Thinking of Surgery for SLAP lesion? Read This Before You Decide
Conservative management can be effective in returning athletes with SLAP lesion back to play, although there are certain factors that reduce the odds of success. Patients who chose surgical intervention require much fewer follow-up physiotherapy sessions compared to conservative treatment.
Steinmetz, R., Guth, J., Matava, M., Brophy, R., & Smith, M. (2022). Return to Play Following Non-Surgical Management of Superior Labrum Anterior-Posterior Tears: A Systematic Review. Journal Of Shoulder And Elbow Surgery. https://doi.org/10.1016/j.jse.2021.12.022
Most of the literature on SLAP (Superior Labrum from Anterior to Posterior) lesion focused on outcomes following surgical intervention, and studies show that the return-to-play rate ranged from 70 to 79.5%. Although conservative shoulder rehab is usually the first line of treatment for SLAP tear, there is little research focusing on its prognosis following non-surgical management. Thus, this study aims to find out the efficacy of conservative management in athletes with SLAP tears, with emphasis on rate of return to prior level of play.
What They Did
Study design: Systematic review
Search strategy: PRISMA method
- involved non-surgical treatment of SLAP tear
- included competitive and recreational athletes as participants
- involved only surgical treatment of SLAP tear
- involved evaluation of other shoulder conditions (e.g. rotator cuff tears, shoulder instability or Bankart repairs)
- case reports, anatomic or biomechanical studies
What They Found
Five articles were included, with a total of 244 total athletes, 162 of which are elite or higher-level athletes. Average age ranged from 20.3-38.0 years old.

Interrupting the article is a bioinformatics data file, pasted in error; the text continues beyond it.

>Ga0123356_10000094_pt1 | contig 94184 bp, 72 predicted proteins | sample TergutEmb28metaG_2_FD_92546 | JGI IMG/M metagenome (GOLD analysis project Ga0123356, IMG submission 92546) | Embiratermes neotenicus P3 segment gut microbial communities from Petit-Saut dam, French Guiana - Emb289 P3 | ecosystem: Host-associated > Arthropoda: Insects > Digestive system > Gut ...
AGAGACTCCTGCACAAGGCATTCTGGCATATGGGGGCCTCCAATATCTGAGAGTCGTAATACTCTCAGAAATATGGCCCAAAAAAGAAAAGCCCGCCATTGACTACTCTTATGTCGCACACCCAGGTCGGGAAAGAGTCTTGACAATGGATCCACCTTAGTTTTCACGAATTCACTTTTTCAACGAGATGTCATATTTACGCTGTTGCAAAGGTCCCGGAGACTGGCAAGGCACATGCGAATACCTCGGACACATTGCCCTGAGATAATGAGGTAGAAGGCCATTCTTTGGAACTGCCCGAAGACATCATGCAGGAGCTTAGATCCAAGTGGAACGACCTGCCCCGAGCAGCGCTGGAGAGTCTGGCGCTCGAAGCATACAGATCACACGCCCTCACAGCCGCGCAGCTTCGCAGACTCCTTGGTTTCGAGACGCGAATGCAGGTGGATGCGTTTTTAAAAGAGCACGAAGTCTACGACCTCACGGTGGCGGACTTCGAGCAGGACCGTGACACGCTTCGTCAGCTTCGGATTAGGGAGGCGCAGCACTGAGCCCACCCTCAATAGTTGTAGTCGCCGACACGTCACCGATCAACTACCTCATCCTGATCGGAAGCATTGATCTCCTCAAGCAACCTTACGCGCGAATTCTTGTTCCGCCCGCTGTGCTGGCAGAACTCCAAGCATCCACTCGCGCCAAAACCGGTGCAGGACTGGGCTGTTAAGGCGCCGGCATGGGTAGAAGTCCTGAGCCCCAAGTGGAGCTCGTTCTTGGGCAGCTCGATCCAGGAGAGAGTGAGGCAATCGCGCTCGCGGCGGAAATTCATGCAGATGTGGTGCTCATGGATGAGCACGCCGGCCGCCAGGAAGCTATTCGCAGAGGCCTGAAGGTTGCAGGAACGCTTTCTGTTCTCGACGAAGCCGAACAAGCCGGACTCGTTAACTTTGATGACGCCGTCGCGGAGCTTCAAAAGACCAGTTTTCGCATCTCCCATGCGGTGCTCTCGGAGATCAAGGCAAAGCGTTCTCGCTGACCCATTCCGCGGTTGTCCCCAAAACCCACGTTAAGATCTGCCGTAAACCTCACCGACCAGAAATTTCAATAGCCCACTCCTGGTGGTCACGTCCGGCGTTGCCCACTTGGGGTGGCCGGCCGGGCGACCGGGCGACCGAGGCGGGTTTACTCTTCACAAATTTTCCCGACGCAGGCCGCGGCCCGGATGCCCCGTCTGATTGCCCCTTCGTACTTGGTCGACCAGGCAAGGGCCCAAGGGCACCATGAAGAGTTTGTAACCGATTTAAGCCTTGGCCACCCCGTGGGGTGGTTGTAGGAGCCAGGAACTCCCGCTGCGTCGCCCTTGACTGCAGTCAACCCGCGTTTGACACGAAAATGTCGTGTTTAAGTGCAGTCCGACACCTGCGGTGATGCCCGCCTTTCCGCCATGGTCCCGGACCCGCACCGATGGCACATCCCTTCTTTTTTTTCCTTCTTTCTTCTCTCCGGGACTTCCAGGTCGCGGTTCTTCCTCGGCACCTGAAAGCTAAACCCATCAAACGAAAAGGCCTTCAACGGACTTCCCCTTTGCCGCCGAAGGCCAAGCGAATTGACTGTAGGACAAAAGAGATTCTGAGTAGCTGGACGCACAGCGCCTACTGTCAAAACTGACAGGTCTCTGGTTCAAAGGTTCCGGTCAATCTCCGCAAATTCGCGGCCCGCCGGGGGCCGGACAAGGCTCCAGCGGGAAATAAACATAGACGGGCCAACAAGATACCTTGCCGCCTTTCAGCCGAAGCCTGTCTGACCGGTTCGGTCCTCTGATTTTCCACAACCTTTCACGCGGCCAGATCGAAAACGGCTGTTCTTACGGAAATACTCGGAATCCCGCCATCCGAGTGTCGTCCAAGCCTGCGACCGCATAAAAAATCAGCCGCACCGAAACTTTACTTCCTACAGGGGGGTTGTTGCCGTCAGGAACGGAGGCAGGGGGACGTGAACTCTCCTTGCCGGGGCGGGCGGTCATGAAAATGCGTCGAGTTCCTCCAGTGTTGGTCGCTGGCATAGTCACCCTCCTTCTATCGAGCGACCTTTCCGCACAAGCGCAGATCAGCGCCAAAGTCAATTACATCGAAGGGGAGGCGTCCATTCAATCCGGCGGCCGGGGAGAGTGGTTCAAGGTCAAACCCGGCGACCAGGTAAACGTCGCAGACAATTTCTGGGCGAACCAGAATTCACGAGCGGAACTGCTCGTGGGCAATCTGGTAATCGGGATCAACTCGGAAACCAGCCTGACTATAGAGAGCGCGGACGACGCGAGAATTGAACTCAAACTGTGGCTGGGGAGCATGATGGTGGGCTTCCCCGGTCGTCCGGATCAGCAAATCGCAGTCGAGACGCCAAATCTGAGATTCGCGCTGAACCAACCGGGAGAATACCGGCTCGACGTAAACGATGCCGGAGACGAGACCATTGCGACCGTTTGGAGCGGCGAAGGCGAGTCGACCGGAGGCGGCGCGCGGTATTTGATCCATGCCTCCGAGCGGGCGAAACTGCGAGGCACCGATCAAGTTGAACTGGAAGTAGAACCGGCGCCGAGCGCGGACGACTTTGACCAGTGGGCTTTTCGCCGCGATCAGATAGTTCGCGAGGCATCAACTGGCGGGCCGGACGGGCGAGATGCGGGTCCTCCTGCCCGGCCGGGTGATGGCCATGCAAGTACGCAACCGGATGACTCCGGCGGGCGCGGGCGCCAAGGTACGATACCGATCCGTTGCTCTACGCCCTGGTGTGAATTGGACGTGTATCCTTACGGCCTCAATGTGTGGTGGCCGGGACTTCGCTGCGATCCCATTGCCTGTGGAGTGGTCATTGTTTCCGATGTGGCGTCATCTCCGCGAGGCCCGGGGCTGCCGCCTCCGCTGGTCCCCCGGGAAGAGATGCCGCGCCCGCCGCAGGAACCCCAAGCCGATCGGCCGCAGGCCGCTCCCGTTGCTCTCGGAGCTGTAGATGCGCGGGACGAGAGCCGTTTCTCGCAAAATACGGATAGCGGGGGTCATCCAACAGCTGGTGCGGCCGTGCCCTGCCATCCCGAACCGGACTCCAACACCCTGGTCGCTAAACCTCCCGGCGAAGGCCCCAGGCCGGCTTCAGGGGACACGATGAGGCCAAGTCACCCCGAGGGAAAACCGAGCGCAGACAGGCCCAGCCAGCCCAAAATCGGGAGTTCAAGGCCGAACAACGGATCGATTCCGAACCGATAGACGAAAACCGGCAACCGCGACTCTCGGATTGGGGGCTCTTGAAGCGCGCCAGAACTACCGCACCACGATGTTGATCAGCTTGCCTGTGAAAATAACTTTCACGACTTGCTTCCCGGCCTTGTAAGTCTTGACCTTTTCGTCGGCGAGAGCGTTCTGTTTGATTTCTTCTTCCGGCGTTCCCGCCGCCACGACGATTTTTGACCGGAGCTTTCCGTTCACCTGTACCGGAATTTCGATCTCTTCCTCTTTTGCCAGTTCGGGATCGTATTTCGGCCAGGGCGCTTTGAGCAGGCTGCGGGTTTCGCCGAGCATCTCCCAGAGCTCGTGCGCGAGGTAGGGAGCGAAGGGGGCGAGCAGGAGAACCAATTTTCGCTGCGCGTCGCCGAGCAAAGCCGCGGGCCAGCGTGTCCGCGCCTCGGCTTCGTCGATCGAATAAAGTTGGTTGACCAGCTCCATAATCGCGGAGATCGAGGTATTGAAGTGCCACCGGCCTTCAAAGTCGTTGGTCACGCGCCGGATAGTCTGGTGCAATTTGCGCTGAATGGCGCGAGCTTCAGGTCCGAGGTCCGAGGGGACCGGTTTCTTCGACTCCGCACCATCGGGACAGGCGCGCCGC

Most common sports for SLAP lesion includes baseball, softball and weightlifting. Follow-up time ranged from 12.6-36 months.
Effect of conservative management on subjective outcome measures:
- significant improvement in ASES (American Shoulder and Elbow Surgeons) score from 54.1-58.5 to 84.7-86.4.
- significant improvement in VAS (Visual Analog Scale) from 4.5-6.2 to 1.7-2.2.
- significant improvement in Simple Shoulder Test and EUROQoL (European Quality of Life) score.
Overall rate of return to play:
- general athletes: 53.7%
- elite or higher-level athletes: 52.6%
Rate of return to play in athletes who completed rehab:
- general athletes: 78%
- elite or higher-level athletes: 76.6%
Rate of return to prior performance in athletes who:
- did not complete rehab: 42.6%
- complete rehab: 72%
Average number of physiotherapy sessions needed in patients who:
- elected surgery: 8 sessions
- elected conservative treatment: 20 sessions
Average duration before return to play after conservative management:
General treatment protocol:
- Initial stage: reduce inflammation + address GH internal rotation deficit (GIRD) and scapular dyskinesis
- Progression: Strengthen and improve endurance of periscapular and rotator cuff muscles, improve neuromuscular control
- Return to sport: allowed if asymptomatic, demonstrated full and painless ROM, and completed all sport-specific goal
- Adjuncts: NSAIDS, GH and subacromial steroid injections administered as needed
Factors associated with failure of conservative management:
- older age
- participation in overhead sports
- traumatic cause
- positive compression rotation test
- participation in high-level sports with overhead throwing
- longer sport career
- existing rotator cuff injury
- longer symptomatic period
- presence of Bennet spur (calcification of posterior band of inferior GH ligament)
Conservative management can be effective in returning athletes with SLAP lesion back to play, although there are certain factors that reduce the odds of success. Patients who chose surgical intervention require much fewer follow-up physiotherapy sessions compared to those who elected conservative treatment.
Given that more follow-up physiotherapy sessions are required with conservative management, In-season athletes who may not have the luxury of time may be more inclined towards surgical intervention. For off-season or recreational athletes, conservative treatment may be a better option since it produces similar rates of return to play when compared to surgical intervention, provided that the athlete adheres fully to the rehab programme. However, it is also important to inform patients of the factors associated with poorer outcome, so that patients can have realistic expectations on the likelihood of return to play with non-surgical management.